It’s a good thing I live in Texas, because I loveeee Mexican food. Is there anything better than enchiladas smothered in awesome sauce and lots of melty cheese? Answer: no.
But then, there are the sides. Ever since doing the Whole30 in the beginning of this year, I’ve been trying to stick to a Paleo(ish) diet. And unfortunately, the traditional rice and beans that so frequently are served with Mexican food do not fit the bill.
I needed a low-carb, veggie based side to serve with Mexican food.
This Roasted Mexican Inspired Zucchini blows away any Spanish rice I’ve ever had. It’s bursting with flavor- spicy, savory, and slightly smoky.
And it’s healthy, low carb, Paleo (if you don’t include the cheese), and a great alternative as a side to traditional rice and beans.
I want to talk about this cotija cheese for a minute, and cheese in general.
The Paleo diet does not allow for grains, legumes, dairy, or refined sugars. This, sadly, means no cheese. That is- if you are strict about it.
But doing the Whole30 taught me to recognize exactly which foods caused me distress- whether it was through indigestion/bloating, weight gain, mood swings, or decreased energy.
I found that the foods that were higher in carbs- grains, sugars, and legumes- affected me much more than dairy.
So while I am trying my hardest to be grain free (for the most part), I am pretty relaxed on the cheese front. I don’t want to imagine my life without cheese. It’s too sad to think about.
So, inspired by Mexican street corn (which, by the way, is absolutely delicious), I sprinkled a moderate helping of cotija cheese on top of this roasted zucchini.
Don’t get me wrong: the zucchini is delicious on its own.
But the salty crumbly farmers cheese crumbled on top of it gives it an extra zing.
If you’ve never had cotija cheese, be prepared for your life to change. It’s like feta but… (dare I say it?)… BETTER. My Greek ancestors are probably rolling in their graves right now.
It’s a bit dryer and harder than feta, which makes it crumble much easier. It’s salty and has a similar simple taste to feta, but the flavor seems more concentrated.
Kind of like feta and parmesan had a baby. It’s inexpensive, lasts forever in the fridge (seriously- like a month or more), and a little goes a long way.
Put it on tacos, put it on veggies, put it in a salad, or eat it in slices while you are waiting for this zucchini to roast (ahem).
So do yourself a favor: next time you make your favorite Mexican meal (if you need a starting place, try these Quick and Easy Black Beans and Rice), make this zucchini to go on the side.
Other low-carb Mexican-Inspired Recipes:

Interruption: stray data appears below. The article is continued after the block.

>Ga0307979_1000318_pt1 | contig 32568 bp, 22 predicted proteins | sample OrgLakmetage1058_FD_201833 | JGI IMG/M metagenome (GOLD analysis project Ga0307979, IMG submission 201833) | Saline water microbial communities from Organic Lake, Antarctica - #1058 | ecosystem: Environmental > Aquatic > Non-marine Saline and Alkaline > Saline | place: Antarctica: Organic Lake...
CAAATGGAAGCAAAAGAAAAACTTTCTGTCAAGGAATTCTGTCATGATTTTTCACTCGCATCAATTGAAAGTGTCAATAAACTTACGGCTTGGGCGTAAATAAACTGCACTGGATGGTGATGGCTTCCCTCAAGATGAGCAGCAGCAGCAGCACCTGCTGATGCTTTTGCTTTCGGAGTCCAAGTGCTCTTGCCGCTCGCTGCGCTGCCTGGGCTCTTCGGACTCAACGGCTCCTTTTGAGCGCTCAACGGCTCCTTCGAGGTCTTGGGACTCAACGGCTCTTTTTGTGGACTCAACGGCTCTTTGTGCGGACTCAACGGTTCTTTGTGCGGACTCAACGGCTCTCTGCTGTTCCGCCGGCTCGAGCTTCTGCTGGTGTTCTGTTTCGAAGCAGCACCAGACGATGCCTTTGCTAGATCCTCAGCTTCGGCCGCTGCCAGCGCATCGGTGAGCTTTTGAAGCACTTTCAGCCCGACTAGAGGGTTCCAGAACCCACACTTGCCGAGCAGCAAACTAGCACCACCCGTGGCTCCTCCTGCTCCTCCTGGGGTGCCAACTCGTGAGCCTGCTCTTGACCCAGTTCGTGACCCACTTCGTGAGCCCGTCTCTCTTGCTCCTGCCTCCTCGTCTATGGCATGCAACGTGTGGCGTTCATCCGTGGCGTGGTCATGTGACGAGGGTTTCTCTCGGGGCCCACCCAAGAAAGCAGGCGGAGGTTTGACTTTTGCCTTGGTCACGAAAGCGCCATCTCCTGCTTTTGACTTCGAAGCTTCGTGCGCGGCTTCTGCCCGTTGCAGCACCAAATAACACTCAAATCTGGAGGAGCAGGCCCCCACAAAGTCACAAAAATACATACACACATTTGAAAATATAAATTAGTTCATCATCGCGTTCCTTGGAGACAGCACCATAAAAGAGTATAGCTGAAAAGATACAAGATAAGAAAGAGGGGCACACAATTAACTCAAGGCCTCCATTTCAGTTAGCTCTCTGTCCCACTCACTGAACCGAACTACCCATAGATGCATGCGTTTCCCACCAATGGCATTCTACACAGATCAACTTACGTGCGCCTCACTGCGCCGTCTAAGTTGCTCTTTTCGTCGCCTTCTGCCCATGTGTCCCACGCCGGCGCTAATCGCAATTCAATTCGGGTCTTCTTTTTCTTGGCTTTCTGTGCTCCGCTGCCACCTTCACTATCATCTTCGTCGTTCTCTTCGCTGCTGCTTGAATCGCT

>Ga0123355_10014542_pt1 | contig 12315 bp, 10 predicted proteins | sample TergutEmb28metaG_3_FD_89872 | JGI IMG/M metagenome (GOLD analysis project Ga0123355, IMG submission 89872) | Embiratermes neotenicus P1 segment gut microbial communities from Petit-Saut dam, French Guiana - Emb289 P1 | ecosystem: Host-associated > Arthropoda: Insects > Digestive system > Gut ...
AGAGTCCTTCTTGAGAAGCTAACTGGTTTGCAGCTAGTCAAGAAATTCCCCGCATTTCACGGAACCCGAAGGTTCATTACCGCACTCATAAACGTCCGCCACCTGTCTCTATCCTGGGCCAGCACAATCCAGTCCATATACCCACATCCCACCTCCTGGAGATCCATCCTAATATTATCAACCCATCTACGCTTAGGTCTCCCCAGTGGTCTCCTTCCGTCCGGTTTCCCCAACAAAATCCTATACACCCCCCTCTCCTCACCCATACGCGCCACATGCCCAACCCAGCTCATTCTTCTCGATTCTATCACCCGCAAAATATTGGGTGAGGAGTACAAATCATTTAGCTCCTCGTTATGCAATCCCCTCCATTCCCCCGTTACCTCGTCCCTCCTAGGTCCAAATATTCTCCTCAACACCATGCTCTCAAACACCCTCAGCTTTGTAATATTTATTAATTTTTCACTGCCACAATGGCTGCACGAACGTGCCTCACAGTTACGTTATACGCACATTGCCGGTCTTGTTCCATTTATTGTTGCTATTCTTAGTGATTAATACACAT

Cotija cheese or not, it will be a delicious complement to whatever you choose to make!
Also check out this Greek Roasted Cauliflower, which is similar – topped with feta cheese, fresh herbs, and lemon juice.
Roasted Mexican Zucchini
- 3-4 medium zucchini diced
- 2 tablespoons extra-virgin olive oil
- 1/2 teaspoon chili powder
- 1/2 teaspoon garlic powder
- 1/8 teaspoon cayenne pepper
- kosher salt to taste
- black pepper to taste
- 4 oz. cotija cheese crumbled
- juice of 1 lime
- 2 tablespoons fresh cilantro chopped
- Preheat oven to 425 degrees F and line a rimmed baking sheet with parchment paper.
- In a medium bowl, mix the diced zucchini, olive oil (2 tablespoons), chili powder (1/2 teaspoon), garlic powder (1/2 teaspoon), cayenne pepper (1/8 teaspoon), and salt/pepper until well coated.
- Spread evenly on baking sheet and roast for 25 minutes, or until zucchini is browned.
- Serve sprinkled with lime juice, cotija cheese, and chopped fresh cilantro.
- Other ingredients and veggies, such as corn, chickpeas, summer squash, etc. can be added by roasting with the zucchini.
- Make it vegan: omit the cotija cheese or substitute with a vegan-friendly alternative.
- The provided nutrition information does not include any added sodium from seasoning to taste, any optional ingredients, and it does not take brands into account. Feel free to calculate it yourself using this calculator or by adding the recipe to Yummly.
Nutrition Information Disclaimer
The provided nutrition information is my best estimate and does not include any added sodium from seasoning to taste, any optional ingredients, and it does not take brands into account. I use an automatic API to calculate this information. Feel free to calculate it yourself using one of these tools:
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